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violence on the eastern regions of ukraine and crimea, russia reserves the right to defend its interests and the russian people -- the russian-speaking people who live there. so clearly they continue this narrative where they're saying they have the right to deploy their troops there. they've been granted the right to deploy their troops there. however they say they haven't done that yet. clearly of course the picture that we're seeing on the ground is a very different one. but i think it's very, very key that the russians keep stating the fact that they believe that russian interests and the russian people there are under real threat. because i can tell you from having been in the east of ukraine and also in the crimea region, those are real fears that the russians there have. the things that they've seen since yanukovych was ousted from office was there have been motions to tear down lenin statues in many cities, including harkov, other cities as well. there's been that motion to repeal the law granting special rights to the russian language. so they are feeling that. and they're also seeing the
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pro-european statements a lot of the new politicians are making. a lot of them are not feeling very good being inside ukraine and they are looking to russia for some sort of support. so putin is definitely in somewhat of a bind. he does have to show that he's very very strong on this issue without letting this issue get out of control. that's why this phone call tonight was very, very important between him and the president, jim. >> and that's right you get what is essentially the russian counter argument here. the u.s., europe saying that you're causing instability there. russia saying hey, we have a safety problem. we've been asked in by our friends in crimea in effect to re-establish safety. that's their argument. and in fact the justification for military intervention. we were watching just a few minutes ago the u.n. security council wrapping up a meeting to discuss what is happening on the ground in ukraine. we have our own richard roth who is at the u.n. for us today. richard, what can you tell us now as that u.n. security council emergency meeting has broken up? >> reporter: as we've seen before, this is sort of the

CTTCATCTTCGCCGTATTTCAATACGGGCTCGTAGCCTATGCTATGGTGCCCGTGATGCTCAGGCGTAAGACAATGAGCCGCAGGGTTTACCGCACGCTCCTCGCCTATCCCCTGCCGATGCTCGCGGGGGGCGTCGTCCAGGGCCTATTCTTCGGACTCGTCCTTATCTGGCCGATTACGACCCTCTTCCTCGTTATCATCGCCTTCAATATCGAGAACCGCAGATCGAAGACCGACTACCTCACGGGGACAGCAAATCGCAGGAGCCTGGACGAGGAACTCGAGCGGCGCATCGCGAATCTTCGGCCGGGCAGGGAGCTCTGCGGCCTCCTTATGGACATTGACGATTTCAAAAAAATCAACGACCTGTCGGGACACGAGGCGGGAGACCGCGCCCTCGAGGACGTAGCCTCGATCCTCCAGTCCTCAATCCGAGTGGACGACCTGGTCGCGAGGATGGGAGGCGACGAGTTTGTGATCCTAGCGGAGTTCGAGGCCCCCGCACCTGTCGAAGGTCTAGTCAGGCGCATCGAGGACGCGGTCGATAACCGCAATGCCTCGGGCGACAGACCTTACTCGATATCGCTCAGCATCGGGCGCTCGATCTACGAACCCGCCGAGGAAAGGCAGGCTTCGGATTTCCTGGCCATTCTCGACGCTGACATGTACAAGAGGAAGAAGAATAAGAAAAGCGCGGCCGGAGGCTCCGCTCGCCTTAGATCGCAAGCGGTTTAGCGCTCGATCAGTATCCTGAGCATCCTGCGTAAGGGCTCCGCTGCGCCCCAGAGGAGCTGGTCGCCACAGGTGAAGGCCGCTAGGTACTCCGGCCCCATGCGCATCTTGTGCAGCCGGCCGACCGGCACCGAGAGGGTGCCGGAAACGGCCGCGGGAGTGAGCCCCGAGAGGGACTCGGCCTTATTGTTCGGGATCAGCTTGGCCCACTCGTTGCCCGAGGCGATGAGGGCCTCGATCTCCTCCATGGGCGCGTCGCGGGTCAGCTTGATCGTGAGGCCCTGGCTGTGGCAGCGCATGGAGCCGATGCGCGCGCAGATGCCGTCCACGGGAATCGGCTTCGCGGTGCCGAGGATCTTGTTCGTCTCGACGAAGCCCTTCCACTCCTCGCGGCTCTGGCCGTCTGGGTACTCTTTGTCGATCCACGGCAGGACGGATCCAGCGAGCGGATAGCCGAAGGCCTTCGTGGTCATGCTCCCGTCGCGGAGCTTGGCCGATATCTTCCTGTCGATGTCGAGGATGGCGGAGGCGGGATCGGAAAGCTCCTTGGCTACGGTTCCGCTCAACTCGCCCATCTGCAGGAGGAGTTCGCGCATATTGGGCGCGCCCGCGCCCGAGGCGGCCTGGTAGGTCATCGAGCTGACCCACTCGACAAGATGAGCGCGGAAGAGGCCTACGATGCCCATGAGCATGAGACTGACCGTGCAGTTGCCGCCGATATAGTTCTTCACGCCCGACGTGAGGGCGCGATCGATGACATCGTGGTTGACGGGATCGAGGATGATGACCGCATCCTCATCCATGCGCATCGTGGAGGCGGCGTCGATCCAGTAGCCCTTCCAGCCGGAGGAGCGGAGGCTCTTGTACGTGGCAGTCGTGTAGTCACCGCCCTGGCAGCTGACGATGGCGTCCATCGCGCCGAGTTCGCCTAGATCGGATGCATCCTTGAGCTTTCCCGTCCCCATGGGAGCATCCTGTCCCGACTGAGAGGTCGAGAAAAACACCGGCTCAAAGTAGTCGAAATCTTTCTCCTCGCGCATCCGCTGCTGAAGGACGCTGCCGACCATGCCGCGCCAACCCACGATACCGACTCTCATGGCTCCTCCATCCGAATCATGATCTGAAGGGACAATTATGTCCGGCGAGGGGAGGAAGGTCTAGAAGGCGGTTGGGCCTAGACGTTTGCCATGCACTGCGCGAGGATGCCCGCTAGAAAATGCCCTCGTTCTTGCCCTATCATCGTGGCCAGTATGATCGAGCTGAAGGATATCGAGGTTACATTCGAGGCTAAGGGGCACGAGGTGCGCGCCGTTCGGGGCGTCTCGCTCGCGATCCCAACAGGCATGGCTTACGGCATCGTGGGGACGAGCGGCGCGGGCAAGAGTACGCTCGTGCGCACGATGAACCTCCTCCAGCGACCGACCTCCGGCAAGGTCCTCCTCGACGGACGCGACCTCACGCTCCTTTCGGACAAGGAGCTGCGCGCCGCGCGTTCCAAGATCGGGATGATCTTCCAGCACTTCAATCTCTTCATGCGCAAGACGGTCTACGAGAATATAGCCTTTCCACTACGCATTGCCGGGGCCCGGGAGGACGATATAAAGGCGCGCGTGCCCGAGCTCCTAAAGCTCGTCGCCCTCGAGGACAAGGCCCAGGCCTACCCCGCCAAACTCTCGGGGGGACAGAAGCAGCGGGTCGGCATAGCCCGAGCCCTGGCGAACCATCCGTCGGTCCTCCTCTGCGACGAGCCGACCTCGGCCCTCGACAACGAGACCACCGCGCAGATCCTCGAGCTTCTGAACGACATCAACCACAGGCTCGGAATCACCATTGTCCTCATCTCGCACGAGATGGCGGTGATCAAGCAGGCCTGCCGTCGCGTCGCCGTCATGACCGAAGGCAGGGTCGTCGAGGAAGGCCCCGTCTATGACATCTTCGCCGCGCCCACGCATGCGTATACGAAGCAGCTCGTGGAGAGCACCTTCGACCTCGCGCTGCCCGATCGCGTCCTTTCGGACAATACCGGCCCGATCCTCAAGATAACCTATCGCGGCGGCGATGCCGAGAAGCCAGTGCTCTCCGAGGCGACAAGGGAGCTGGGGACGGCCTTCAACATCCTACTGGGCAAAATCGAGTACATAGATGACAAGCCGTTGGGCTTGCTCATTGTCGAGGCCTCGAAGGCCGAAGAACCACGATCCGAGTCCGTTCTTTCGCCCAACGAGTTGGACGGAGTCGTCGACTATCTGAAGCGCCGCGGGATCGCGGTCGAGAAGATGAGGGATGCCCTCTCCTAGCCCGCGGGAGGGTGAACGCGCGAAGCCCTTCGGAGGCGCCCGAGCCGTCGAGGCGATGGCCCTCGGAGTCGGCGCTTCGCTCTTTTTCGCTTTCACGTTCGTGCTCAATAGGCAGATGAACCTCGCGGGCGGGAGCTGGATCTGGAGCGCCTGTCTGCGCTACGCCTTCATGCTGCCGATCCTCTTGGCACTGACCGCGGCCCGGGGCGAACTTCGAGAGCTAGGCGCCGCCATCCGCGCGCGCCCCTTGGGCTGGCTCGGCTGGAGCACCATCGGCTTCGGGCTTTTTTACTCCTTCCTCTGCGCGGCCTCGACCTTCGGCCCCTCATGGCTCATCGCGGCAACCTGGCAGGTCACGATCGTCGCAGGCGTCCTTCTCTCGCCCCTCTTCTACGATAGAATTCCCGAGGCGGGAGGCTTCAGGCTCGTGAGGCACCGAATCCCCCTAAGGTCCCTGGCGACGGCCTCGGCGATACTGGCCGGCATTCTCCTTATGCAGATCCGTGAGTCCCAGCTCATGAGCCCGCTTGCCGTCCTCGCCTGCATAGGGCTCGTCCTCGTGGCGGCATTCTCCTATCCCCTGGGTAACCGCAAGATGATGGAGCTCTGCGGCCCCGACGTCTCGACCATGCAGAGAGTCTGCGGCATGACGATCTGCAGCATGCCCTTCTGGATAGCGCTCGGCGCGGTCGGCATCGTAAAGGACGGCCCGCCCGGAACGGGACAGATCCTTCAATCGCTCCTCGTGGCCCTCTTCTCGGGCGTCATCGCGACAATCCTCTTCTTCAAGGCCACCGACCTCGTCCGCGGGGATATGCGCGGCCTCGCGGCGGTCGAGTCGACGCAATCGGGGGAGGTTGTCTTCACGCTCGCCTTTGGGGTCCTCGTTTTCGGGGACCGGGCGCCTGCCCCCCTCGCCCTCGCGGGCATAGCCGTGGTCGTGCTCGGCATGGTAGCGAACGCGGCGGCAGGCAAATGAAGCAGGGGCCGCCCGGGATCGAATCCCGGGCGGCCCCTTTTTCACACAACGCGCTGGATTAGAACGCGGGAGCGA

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post-fight analysis. you might say the spin room. the ukranian ambassador is now addressing the press corps here at the u.n. to give him interpretation of what happened in the chamber. i think he said the russian ambassador churkin was cold-hearted in his remarks regarding the situation. we may likely see other ambassadors to follow him. the security council of course has this dilemma. look, some aspects of successful crisis solving over the decades have been diplomacy backed by the threat of force. but there's no appetite for that. and it doesn't appear there's going to be any ooh type of military showdown. they can only hope here diplomatically to work out some type of new arrangement as you mentioned with your other guest regarding a unity government or some type of monitors that are there. the u.n. would be the seal of approval, the good housekeeping global seal of diplomatic approval when they get to that stage, if they get there. but right now i think diplomats higher than the ambassador pay grade will be solving this.
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certainly as you mentioned, president obama speaking with president putin would be the indication of where things may be going in the next few days. the security council's upset, but they're not going to authorize any outlandish activity just yet with russia lying in wait. >> one of the most alarming things we heard from the ukranian ambassador, he now says there are 15,000 russian troops inside crimea. this is a significant jump from the best numbers we heard yesterday. how much confidence does he have in that figure? what else are ukranian officials there saying? >> reporter: i think that was his spokesman, unless people have heard him say it just now or elsewhere. there's been no confirmation of how they know this 15,000. this is a frequent occurrence that an aggrieved country starts putting out a lot of statistics which may be true or eventually true trying to get attention here and to describe the dilemma. we have not heard that. the u.n. has not announced that. certainly the deputy secretary general didn't confirm that. but here going to have a variety of options theynsid.